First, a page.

Exercise in pregnancy
The more active and fit you are during pregnancy, the easier it will be for you to adapt to your changing shape and weight gain. It will also help you to cope with labour and get back into shape after the birth.
Keep up your normal daily physical activity or exercise (sport, running, yoga, dancing, or even walking to the shops and back) for as long as you feel comfortable.
Exercise is not dangerous for your baby – there is some evidence that active women are less likely to experience problems in later pregnancy and labour.
Exercise tips for pregnancy
Don’t exhaust yourself. You may need to slow down as your pregnancy progresses or if your maternity team advises you to. If in doubt, consult your maternity team.
As a general rule, you should be able to hold a conversation as you exercise when pregnant. If you become breathless as you talk, then you’re probably exercising too strenuously.
If you weren’t active before you got pregnant, don’t suddenly take up strenuous exercise. If you start an aerobic exercise programme (such as running, swimming, cycling, walking or aerobics classes), tell the instructor that you’re pregnant and begin with no more than 15 minutes of continuous exercise, three times a week. Increase this gradually to at least four 30-minute sessions a week.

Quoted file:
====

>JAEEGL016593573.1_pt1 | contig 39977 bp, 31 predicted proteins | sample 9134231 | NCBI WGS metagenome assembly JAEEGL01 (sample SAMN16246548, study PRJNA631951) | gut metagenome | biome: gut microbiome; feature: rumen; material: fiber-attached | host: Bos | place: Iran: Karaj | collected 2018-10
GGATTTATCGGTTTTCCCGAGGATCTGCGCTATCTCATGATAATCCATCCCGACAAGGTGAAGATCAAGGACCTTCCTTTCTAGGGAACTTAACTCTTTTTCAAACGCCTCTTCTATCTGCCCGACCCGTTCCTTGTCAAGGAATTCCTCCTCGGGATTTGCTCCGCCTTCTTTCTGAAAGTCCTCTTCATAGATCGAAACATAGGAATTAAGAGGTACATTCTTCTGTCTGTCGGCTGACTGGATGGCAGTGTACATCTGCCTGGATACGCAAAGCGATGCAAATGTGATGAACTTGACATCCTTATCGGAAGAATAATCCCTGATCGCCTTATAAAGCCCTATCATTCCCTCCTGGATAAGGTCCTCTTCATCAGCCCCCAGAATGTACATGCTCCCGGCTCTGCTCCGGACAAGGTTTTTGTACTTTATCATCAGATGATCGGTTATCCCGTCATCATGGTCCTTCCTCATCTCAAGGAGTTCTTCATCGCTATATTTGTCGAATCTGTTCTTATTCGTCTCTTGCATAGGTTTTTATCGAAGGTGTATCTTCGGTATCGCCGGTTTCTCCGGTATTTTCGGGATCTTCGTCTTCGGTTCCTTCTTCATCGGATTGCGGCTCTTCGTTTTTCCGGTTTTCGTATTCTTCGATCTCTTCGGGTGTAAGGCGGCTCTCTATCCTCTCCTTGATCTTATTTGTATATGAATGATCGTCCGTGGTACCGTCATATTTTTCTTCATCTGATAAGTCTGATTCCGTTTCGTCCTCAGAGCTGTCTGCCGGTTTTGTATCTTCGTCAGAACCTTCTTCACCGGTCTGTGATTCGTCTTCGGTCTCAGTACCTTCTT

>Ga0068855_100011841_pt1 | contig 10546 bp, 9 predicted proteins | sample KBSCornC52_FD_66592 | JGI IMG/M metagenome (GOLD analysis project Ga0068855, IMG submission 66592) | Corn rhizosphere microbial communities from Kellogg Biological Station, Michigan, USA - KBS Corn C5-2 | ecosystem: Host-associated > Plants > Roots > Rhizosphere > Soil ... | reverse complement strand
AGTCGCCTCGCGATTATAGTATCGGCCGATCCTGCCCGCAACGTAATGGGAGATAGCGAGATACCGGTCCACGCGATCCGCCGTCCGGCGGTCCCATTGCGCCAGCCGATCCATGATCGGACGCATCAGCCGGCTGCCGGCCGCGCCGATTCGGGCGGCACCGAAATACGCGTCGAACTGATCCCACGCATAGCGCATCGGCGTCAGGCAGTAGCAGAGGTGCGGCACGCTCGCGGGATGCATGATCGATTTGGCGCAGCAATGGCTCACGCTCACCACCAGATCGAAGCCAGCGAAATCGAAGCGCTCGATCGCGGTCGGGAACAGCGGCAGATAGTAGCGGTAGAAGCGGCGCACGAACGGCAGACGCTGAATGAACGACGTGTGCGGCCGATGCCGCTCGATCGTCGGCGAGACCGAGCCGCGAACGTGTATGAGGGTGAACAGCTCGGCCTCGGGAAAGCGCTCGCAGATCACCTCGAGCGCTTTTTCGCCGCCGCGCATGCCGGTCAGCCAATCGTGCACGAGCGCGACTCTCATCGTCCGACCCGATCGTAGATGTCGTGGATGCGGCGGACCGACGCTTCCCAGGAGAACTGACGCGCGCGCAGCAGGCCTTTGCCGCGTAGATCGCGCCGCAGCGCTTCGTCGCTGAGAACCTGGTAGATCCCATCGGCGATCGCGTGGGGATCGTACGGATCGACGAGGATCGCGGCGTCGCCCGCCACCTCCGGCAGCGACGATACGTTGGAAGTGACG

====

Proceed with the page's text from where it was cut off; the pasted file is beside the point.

Remember that exercise doesn’t have to be strenuous to be beneficial.
Exercise tips when you’re pregnant:
- always warm up before exercising, and cool down afterwards
- try to keep active on a daily basis: half an hour of walking each day can be enough, but if you can’t manage that, any amount is better than nothing
- avoid any strenuous exercise in hot weather
- drink plenty of water and other fluids
- if you go to exercise classes, make sure your teacher is properly qualified, and knows that you’re pregnant as well as how many weeks pregnant you are
- you might like to try swimming because the water will support your increased weight. Some local swimming pools provide aquanatal classes with qualified instructors. Find your local swimming pool
- exercises that have a risk of falling, such as horse riding, downhill skiing, ice hockey, gymnastics and cycling, should only be done with caution. Falls may risk damage to the baby
Exercises to avoid in pregnancy
- don’t lie flat on your back for prolonged periods, particularly after 16 weeks, because the weight of your bump presses on the main blood vessel bringing blood back to your heart and this can make you feel faint
- don’t take part in contact sports where there’s a risk of being hit, such as kickboxing, judo or squash
- don’t go scuba diving, because the baby has no protection against decompression sickness and gas embolism (gas bubbles in the bloodstream)
- don’t exercise at heights over 2,500m above sea level until you have acclimatised: this is because you and your baby are at risk of altitude sickness
article from nhs